There's something funny about making a list like this. To force organization and legibility on the non-rational seems futile.
Yet, when you have no idea where to begin, it's helpful to have a jumping off point.
So, this is my version of a recovering rationalist starterpack.
1 - Impro - Keith Johnstone
Impro is a collection of essays on improvisational theatre, but it's lessons apply even if you've never stepped on stage.
Johnstone wants his students to see the world in a spontaneous, playful way. He guides them to this perspective with a variety of exercises: status games, shouting the wrong name for objects, wearing masks.
A fascinating read, give Impro a shot.
2 - Making Comics - Lynda Barry
Impro's an amazing book, but you probably don't have access to an Improv class, or even if you do, you probably don't have Keith Johnstone to guide you.
Making Comics isn't a typical drawing book. Instead of practicing perspective lines and perfect ovals, you're asked to squiggle, to make silly connections, to move freely and observe what shows up.
The ideas in Impro didn't totally click for me until I tried some of the exercises from Making Comics. Barry has a way with drawing that makes it easy to tap into your unconscious.
Plus the art style is just incredible.
3 - Seeing Like a State - James C. Scott
We all have a deep-seated desire for certainty, a need to make things legible and understandable. This desire makes draws many to rationalist thinking, and indeed rationalism can make many fields more legible.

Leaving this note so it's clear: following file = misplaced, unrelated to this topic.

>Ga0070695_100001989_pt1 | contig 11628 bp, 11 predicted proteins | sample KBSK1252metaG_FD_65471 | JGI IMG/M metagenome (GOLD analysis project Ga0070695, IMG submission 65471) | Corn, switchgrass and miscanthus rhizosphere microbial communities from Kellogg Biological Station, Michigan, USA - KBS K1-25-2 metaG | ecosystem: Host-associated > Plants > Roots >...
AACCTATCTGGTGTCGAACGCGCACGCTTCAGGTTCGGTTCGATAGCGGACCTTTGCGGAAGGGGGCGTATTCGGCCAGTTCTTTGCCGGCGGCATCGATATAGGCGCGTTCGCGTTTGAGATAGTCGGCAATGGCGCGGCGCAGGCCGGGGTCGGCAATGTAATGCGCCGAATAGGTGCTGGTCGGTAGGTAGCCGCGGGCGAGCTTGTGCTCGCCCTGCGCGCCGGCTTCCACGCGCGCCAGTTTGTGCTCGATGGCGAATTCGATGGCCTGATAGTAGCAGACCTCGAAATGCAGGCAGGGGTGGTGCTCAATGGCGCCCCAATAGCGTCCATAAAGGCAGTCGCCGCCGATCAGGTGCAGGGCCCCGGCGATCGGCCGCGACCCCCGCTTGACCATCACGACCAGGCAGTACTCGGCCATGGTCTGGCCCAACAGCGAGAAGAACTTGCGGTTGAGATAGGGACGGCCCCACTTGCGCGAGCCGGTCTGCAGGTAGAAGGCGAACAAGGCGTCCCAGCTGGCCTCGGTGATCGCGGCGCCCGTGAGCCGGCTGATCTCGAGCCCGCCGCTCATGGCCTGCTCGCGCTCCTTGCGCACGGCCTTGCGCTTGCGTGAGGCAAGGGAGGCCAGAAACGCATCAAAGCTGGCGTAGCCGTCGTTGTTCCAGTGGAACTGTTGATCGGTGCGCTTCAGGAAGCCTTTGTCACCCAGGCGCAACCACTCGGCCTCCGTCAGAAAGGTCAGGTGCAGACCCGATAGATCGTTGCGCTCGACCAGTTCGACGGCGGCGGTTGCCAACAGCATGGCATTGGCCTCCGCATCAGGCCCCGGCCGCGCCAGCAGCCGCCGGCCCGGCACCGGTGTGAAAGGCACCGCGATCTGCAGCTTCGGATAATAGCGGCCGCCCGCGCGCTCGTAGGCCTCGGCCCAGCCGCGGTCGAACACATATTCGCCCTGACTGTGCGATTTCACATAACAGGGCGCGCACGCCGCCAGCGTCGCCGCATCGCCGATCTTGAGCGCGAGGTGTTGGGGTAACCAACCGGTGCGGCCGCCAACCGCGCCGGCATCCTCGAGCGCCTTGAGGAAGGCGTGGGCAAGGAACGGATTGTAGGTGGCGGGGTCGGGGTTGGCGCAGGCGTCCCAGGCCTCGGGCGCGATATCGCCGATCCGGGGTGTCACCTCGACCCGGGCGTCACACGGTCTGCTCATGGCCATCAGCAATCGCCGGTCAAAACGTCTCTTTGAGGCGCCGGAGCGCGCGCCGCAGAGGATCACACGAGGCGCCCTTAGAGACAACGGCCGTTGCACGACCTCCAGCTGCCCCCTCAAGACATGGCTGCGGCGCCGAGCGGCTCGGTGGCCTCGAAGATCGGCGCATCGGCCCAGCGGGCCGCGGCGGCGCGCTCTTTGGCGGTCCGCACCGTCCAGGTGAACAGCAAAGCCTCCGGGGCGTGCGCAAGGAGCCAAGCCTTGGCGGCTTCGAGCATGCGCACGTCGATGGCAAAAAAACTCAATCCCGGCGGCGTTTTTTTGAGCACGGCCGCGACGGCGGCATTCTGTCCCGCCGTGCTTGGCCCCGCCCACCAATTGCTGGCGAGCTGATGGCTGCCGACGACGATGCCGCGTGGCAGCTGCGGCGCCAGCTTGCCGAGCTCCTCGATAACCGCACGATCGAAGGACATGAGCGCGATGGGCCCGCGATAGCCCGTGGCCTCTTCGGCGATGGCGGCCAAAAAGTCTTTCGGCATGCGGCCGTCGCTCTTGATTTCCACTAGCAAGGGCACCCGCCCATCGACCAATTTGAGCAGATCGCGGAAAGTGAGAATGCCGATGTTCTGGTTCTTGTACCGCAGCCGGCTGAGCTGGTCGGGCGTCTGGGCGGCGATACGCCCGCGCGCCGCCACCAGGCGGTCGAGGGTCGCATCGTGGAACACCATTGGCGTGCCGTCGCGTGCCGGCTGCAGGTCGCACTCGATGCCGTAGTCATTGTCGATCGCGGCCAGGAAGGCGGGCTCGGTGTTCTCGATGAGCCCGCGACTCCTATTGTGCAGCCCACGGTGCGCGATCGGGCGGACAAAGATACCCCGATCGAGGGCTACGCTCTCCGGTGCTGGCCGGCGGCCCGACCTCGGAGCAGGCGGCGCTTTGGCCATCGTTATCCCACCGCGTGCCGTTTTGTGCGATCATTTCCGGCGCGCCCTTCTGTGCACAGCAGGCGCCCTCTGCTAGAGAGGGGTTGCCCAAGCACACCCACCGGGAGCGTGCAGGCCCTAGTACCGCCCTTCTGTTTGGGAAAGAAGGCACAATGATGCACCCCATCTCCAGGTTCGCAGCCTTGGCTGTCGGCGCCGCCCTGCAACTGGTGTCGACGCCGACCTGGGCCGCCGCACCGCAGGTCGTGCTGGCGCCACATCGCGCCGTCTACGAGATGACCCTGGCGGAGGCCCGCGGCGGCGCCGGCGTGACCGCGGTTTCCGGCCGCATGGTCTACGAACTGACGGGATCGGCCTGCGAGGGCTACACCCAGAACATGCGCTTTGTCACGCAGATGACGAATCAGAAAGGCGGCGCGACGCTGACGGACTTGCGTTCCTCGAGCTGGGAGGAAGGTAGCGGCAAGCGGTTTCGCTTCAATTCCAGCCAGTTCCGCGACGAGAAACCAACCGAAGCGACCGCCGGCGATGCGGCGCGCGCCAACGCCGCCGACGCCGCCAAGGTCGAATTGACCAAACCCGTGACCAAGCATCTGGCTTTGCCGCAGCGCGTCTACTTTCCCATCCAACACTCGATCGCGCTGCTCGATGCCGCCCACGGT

Seeing Like a State demonstrates how this desire for legibility can lead to catastrophic failure in public policy, citing examples ranging from Germany's scientific forestry to China's Great Leap Forward.
The main idea holds for individuals too: seeking legibility while ignoring the illegible can cause us to make grave mistakes.
Consider starting with Venkatesh Rao's notes on "Seeing Like a State" if you're short on time.
4 - Ways of Attending - Iain McGilchrist
Ways of Attending is a short paper summarizing McGilchrist's much longer "The Master and His Emissary".
McGilchrist discusses the left and right hemispheres of the brain, but rather than focusing on what each side does, he focuses on HOW each side does. Both sides of the brain are involved in basically all of our activities, but the way they pay attention to the world differs greatly: the left in parts, the right as a whole. The left erroneously thinks it can go without the right, producing rationalists like you and me.
Read Ways of Attending (If Amazon pricing is expensive, try to find a cheaper copy elsewhere...)
5 - Finite and Infinite Games - James Carse
“There are at least two kinds of games, one could be called finite; the other infinite. A finite game is played for the purpose of winning, an infinite game for the purpose of continuing the play.”
Carse builds on this straightforward idea of infinite games, leading us through ever-deepening ideas about culture, religion, and ourselves.
This book radically shifted the way I think about living. A must read.
Don't read books just because they're on a list. Read books that catch your attention.